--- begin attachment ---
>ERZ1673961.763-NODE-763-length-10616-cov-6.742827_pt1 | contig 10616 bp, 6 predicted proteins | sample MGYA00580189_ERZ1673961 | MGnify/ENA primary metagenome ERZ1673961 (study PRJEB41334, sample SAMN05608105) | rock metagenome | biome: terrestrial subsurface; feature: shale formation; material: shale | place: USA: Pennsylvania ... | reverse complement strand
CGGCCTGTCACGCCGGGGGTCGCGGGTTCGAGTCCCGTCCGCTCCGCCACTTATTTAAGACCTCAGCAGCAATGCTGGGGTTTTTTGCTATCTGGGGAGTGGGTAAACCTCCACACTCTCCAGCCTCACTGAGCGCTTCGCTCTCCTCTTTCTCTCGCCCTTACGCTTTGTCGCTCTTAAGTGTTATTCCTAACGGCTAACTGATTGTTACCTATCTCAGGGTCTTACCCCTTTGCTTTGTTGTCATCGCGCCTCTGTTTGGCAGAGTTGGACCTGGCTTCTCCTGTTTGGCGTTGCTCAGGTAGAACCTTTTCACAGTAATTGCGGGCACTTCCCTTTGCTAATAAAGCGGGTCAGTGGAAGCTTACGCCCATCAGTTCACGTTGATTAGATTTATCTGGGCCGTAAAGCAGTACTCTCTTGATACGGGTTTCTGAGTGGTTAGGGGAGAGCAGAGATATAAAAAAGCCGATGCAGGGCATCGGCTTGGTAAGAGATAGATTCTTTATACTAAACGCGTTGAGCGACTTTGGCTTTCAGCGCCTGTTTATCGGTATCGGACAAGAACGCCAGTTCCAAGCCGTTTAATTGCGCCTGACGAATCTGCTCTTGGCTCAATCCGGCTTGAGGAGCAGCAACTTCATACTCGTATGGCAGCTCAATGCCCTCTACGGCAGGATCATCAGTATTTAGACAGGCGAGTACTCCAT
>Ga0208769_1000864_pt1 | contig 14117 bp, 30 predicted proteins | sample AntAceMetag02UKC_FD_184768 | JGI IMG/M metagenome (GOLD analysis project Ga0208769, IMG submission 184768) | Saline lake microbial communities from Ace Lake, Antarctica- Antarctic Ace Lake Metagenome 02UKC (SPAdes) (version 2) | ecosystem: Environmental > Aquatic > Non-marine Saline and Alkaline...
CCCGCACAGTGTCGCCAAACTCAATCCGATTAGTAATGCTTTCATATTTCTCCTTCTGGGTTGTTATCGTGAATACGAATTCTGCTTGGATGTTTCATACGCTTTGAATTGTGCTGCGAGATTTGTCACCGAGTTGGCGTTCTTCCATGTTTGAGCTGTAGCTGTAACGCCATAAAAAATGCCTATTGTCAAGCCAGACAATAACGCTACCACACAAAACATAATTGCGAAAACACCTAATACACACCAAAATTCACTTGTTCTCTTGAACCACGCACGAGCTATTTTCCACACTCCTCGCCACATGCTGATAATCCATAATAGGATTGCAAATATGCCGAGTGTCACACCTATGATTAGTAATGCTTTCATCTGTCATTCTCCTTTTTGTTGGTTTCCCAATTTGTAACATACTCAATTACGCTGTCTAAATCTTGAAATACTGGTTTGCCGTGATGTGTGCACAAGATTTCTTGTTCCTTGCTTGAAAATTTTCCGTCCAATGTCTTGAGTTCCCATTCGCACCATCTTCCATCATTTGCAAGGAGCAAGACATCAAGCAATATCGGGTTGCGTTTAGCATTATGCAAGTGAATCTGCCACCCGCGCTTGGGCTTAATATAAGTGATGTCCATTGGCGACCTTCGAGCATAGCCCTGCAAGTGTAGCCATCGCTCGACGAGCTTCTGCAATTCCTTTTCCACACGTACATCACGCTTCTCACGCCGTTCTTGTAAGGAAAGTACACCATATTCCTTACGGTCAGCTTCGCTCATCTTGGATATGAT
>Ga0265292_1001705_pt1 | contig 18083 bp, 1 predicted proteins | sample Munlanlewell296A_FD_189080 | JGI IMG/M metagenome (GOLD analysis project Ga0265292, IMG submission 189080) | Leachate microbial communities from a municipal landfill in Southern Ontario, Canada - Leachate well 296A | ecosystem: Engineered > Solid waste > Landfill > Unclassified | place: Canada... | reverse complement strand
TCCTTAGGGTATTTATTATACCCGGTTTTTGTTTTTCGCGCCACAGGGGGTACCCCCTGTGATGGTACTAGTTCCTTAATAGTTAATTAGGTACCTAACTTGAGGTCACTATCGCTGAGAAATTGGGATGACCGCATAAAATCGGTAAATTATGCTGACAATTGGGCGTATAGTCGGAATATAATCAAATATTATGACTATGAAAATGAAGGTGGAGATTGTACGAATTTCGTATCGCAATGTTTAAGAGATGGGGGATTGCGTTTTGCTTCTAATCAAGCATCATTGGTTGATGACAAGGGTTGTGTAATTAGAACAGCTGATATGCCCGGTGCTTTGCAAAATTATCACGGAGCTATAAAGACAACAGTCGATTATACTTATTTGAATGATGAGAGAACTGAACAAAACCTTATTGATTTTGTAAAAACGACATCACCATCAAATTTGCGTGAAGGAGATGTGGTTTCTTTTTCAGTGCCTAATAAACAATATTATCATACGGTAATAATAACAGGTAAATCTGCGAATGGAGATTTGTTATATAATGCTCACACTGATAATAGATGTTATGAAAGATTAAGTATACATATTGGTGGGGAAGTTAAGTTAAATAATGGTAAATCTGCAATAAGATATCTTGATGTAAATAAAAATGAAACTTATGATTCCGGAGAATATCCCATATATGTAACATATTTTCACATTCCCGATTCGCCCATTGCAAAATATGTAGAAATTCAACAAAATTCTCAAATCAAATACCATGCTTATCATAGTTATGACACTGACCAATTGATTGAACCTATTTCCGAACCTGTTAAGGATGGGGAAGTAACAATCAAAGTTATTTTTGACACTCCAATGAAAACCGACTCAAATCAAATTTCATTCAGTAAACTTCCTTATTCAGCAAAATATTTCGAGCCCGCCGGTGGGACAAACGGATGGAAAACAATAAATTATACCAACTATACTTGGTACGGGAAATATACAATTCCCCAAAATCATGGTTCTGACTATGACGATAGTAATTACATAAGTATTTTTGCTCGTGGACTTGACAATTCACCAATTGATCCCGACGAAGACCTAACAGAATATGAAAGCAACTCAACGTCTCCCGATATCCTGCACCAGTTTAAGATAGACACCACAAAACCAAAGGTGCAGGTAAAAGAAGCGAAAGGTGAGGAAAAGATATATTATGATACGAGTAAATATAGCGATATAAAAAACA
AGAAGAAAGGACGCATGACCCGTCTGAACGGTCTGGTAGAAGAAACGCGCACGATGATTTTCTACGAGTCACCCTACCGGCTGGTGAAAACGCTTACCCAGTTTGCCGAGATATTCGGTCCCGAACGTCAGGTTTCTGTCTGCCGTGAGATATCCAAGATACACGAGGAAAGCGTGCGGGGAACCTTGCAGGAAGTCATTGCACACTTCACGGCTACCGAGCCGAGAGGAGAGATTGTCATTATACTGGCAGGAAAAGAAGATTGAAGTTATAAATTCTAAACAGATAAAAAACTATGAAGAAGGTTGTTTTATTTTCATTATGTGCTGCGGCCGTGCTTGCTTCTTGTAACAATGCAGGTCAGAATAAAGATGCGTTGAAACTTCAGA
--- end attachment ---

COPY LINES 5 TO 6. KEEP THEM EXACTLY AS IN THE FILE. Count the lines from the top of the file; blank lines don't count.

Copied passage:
>Ga0265292_1001705_pt1 | contig 18083 bp, 1 predicted proteins | sample Munlanlewell296A_FD_189080 | JGI IMG/M metagenome (GOLD analysis project Ga0265292, IMG submission 189080) | Leachate microbial communities from a municipal landfill in Southern Ontario, Canada - Leachate well 296A | ecosystem: Engineered > Solid waste > Landfill > Unclassified | place: Canada... | reverse complement strand
TCCTTAGGGTATTTATTATACCCGGTTTTTGTTTTTCGCGCCACAGGGGGTACCCCCTGTGATGGTACTAGTTCCTTAATAGTTAATTAGGTACCTAACTTGAGGTCACTATCGCTGAGAAATTGGGATGACCGCATAAAATCGGTAAATTATGCTGACAATTGGGCGTATAGTCGGAATATAATCAAATATTATGACTATGAAAATGAAGGTGGAGATTGTACGAATTTCGTATCGCAATGTTTAAGAGATGGGGGATTGCGTTTTGCTTCTAATCAAGCATCATTGGTTGATGACAAGGGTTGTGTAATTAGAACAGCTGATATGCCCGGTGCTTTGCAAAATTATCACGGAGCTATAAAGACAACAGTCGATTATACTTATTTGAATGATGAGAGAACTGAACAAAACCTTATTGATTTTGTAAAAACGACATCACCATCAAATTTGCGTGAAGGAGATGTGGTTTCTTTTTCAGTGCCTAATAAACAATATTATCATACGGTAATAATAACAGGTAAATCTGCGAATGGAGATTTGTTATATAATGCTCACACTGATAATAGATGTTATGAAAGATTAAGTATACATATTGGTGGGGAAGTTAAGTTAAATAATGGTAAATCTGCAATAAGATATCTTGATGTAAATAAAAATGAAACTTATGATTCCGGAGAATATCCCATATATGTAACATATTTTCACATTCCCGATTCGCCCATTGCAAAATATGTAGAAATTCAACAAAATTCTCAAATCAAATACCATGCTTATCATAGTTATGACACTGACCAATTGATTGAACCTATTTCCGAACCTGTTAAGGATGGGGAAGTAACAATCAAAGTTATTTTTGACACTCCAATGAAAACCGACTCAAATCAAATTTCATTCAGTAAACTTCCTTATTCAGCAAAATATTTCGAGCCCGCCGGTGGGACAAACGGATGGAAAACAATAAATTATACCAACTATACTTGGTACGGGAAATATACAATTCCCCAAAATCATGGTTCTGACTATGACGATAGTAATTACATAAGTATTTTTGCTCGTGGACTTGACAATTCACCAATTGATCCCGACGAAGACCTAACAGAATATGAAAGCAACTCAACGTCTCCCGATATCCTGCACCAGTTTAAGATAGACACCACAAAACCAAAGGTGCAGGTAAAAGAAGCGAAAGGTGAGGAAAAGATATATTATGATACGAGTAAATATAGCGATATAAAAAACA